Wednesday, December 25, 2013

Guest post: Citation-based Plagiarism Detection

I hope to be able to post some of my backlog over the holiday season. This post is by Bela Gipp. I was an external examiner for the doctoral dissertation on Citation-based Plagiarism Detection that he defended in September at the University of Magdeburg. A student project at my university helped Bela develop an interface for his system.
– Debora Weber-Wulff

Can citation patterns help detect heavily disguised plagiarism in academic documents?


by Bela Gipp

A while back, Retraction Watch, a blog on scientific integrity, reported on five plagiarism cases discovered in Neuroscience Letters. Three cases translated Chinese originals into English, while another translated a French text into English. None of the cases acknowledged they were translations.
Translated plagiarism remains one of the most difficult forms of academic misconduct to detect. Since few researchers actively follow the literature in multiple languages, peer review is unlikely to recognize translated plagiarism. Software is largely useless in helping to identify translated plagiarism, because today’s plagiarism detection systems rely on a minimum amount of text similarity to spark suspicion, yet translations typically contain very low or no textual overlap. When documents use different alphabets, e.g. Chinese, Korean, or Russian characters compared to Latin characters, available detection systems stand no chance.
A new approach for plagiarism detection, termed Citation-based Plagiarism Detection (CbPD) goes beyond literal text similarity to detect potential plagiarism. The citation-based approach examines the in‑text placement of academic citations to form a language and text independent “fingerprint” of semantic similarity. The practicability of this citation-based approach was initially demonstrated in an analysis of the translated plagiarism in the prominent plagiarism case of K.-T. zu Guttenberg. Recently, a group of researchers in cooperation with students from the HTW-Berlin developed the first citation-based plagiarism detection prototype, “CitePlag”.
In the image below, CitePlag visualizes one of the five articles that were retracted from Neuroscience Letters. No textual similarity remains between the two publications, since the plagiarism (left) is a translation into English of the Chinese original (right). The citation-based approach, however, identifies and connects matching citations in a central scrollable column for human inspection. Examine this example for yourself in CitePlag. For more information on the prototype and the algorithms it implements, refer to this publication.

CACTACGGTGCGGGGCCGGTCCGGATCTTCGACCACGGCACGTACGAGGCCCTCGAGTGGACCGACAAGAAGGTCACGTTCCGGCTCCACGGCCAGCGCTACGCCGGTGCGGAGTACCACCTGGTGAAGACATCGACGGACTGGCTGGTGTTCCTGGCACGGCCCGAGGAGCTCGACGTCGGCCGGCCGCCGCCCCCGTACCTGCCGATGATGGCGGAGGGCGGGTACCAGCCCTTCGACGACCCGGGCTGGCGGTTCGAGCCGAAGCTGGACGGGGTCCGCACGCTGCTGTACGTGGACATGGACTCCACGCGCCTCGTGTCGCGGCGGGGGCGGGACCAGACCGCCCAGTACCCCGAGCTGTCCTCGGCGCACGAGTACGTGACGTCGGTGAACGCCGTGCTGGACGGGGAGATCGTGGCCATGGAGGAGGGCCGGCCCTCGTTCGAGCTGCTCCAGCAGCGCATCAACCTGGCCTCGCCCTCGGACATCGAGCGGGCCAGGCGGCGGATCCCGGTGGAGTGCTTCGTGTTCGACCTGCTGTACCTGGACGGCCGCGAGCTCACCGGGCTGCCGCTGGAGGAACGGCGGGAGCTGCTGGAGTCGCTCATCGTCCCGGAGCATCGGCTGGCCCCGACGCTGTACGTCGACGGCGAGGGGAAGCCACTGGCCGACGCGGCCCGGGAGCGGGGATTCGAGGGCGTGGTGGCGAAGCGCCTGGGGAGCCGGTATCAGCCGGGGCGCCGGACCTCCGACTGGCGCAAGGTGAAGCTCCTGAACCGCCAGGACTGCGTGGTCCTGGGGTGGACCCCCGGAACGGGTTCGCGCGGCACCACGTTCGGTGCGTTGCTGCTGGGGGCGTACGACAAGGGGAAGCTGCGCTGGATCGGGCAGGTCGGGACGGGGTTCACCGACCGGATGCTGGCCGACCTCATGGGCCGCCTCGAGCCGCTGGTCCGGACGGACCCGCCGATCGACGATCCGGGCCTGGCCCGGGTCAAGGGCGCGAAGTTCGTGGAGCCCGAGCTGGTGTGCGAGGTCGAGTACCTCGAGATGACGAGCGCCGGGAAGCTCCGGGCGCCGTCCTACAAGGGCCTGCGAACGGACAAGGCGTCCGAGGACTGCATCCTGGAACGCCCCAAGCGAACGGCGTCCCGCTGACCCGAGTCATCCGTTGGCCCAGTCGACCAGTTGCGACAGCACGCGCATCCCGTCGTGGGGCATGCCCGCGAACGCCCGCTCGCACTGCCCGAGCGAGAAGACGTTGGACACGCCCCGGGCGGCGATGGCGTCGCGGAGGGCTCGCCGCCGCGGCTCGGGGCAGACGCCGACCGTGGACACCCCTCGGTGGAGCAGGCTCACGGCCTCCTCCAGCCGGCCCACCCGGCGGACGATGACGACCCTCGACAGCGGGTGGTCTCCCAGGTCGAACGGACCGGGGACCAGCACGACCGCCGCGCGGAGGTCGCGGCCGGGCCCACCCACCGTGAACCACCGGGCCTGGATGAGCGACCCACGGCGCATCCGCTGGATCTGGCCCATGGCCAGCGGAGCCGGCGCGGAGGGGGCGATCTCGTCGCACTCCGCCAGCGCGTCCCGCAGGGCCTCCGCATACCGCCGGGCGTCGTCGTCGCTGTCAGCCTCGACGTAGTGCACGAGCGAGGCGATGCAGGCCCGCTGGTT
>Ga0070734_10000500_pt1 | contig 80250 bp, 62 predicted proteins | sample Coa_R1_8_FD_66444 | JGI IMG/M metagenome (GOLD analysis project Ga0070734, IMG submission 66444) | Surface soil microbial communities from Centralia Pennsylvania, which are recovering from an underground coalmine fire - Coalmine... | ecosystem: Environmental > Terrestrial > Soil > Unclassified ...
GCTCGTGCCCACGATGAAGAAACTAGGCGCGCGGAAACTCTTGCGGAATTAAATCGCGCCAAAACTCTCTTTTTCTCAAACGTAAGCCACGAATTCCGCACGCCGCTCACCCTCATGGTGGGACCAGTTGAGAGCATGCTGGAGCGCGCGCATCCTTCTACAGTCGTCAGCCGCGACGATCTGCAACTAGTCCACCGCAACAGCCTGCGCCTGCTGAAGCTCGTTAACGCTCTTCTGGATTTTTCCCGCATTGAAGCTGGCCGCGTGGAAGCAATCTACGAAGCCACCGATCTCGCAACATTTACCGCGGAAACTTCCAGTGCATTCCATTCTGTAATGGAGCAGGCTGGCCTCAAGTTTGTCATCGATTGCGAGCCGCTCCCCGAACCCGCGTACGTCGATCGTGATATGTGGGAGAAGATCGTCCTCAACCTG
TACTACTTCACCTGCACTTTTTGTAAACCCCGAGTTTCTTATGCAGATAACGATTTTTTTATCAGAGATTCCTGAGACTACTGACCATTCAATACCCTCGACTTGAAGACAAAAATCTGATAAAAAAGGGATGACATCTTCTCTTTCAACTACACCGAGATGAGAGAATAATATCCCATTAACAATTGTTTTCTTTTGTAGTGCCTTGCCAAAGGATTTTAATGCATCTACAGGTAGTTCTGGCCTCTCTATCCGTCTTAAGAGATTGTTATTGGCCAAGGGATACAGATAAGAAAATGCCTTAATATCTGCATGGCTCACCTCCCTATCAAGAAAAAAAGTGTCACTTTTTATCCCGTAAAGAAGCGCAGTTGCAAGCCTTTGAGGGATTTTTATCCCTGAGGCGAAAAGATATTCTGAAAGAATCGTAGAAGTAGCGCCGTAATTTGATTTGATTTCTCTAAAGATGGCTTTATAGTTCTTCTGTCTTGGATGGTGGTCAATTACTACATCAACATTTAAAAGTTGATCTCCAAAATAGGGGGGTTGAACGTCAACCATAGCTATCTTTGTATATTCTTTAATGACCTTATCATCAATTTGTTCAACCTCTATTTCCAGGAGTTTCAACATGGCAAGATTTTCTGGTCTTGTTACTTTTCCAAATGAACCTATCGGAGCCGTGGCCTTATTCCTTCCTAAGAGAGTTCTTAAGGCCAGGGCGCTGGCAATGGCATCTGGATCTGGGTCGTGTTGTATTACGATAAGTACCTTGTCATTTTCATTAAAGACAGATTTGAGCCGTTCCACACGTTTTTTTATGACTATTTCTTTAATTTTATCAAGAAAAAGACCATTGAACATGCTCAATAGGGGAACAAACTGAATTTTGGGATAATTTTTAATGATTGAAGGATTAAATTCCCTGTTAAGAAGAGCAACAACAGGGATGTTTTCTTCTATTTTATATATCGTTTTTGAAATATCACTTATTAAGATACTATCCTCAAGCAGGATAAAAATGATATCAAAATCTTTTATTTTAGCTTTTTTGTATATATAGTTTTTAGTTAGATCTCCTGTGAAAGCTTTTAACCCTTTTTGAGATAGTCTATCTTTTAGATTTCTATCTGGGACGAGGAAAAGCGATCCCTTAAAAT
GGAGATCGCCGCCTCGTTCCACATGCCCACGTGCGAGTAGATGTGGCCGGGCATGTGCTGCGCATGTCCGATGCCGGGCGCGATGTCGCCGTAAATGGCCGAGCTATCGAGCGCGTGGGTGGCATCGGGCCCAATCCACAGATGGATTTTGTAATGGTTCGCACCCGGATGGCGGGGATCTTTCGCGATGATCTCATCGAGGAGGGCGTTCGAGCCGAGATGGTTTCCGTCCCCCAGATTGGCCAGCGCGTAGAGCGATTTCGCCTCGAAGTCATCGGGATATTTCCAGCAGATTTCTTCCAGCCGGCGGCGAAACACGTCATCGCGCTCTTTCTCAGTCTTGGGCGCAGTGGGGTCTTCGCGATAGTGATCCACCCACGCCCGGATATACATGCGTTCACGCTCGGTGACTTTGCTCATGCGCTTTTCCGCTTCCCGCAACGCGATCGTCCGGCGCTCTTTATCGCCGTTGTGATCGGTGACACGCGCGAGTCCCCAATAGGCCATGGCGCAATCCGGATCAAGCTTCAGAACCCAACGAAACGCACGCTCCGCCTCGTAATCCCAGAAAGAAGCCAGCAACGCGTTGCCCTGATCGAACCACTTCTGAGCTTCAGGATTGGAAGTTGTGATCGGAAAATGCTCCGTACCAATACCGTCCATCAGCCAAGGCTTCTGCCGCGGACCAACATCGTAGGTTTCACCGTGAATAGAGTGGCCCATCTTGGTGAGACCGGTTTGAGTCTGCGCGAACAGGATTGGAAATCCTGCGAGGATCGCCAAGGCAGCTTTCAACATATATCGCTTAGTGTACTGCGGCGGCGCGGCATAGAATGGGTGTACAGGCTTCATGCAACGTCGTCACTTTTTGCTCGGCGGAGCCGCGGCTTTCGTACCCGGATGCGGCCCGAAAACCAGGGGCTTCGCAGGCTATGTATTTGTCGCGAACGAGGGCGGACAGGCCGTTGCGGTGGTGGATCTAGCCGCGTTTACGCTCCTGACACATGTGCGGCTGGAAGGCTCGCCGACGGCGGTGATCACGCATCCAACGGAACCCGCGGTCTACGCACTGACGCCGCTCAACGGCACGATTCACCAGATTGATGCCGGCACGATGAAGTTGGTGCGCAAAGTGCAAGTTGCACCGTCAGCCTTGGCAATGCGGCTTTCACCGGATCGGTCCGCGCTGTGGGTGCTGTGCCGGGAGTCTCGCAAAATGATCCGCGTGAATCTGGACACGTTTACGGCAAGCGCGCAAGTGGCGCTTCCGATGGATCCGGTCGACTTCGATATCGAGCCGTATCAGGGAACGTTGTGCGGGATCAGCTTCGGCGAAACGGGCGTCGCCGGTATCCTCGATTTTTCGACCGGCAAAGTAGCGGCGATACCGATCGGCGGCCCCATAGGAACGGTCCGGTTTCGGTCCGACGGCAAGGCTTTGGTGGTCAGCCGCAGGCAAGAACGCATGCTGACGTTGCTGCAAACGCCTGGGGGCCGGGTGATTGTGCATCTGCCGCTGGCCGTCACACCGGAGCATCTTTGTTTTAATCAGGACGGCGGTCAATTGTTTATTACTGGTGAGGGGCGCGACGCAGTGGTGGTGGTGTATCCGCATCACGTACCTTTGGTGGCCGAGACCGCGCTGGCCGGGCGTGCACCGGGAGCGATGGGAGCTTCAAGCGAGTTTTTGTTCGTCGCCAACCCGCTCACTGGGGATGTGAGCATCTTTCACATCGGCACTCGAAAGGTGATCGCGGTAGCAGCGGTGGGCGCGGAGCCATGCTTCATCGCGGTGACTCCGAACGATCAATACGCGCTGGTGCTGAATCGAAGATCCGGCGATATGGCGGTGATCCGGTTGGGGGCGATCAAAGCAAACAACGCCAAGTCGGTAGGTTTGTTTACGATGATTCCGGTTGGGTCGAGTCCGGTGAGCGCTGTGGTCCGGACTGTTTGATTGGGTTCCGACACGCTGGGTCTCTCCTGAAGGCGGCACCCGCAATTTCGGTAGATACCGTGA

A medical article in Indian Journal of Urology was recently retracted after the CbPD approach identified a notably high citation pattern overlap with a journal article published in another journal two years prior. The citation-based similarities, as well as the text, which the retracted article shared with its source can be examined using the prototype here.


  1. Thanks for sharing this! This sort of detection seems like it could be promising in detecting secondary source abuse (using references from a non-cited source) as well as translation. This seems to happen often in student research essays. I'd love to see this tool made available online or as part of an existing suite like Turnitin.

    1. "secondary source abuse" is not generally accepted as plagiarism at all, for example: (already posted in the comment in

    2. Oh, but this is not about secondary source abuse or citation plagiarism, but the use of citation patterns to detect types of plagiarism (translation plagiarism or structural plagiarism) that would otherwise go unnoticed. If an author checks all of the sources obtained from another source, I do not see a problem. The problem is when the statement is taken without checking. If it turns out to be false or non-existent, then one can see that shortcuts have been taken. Otherwise, I don't see a problem.

    3. I agree that the use of citations which were taken without checking is not the correct way to work, but I don't regard it as plagiarism or cheating in general. The author of the first and third texts linked above seem to agree with the opinion that there is no plagiarism in this case. In my opinion the judgement of cheating depends on the discipline and task. If the task of a thesis lies in the analysis and elaboration of other texts it is in my opinion of course cheating to take references out of secondary sources without checking them, because the desired work has not been done (the recent case of a German politician showed a different point of view in the evaluation of the made charges). If the task of a thesis lies in experimental research I'd regard the use of unread references as a technical flaw.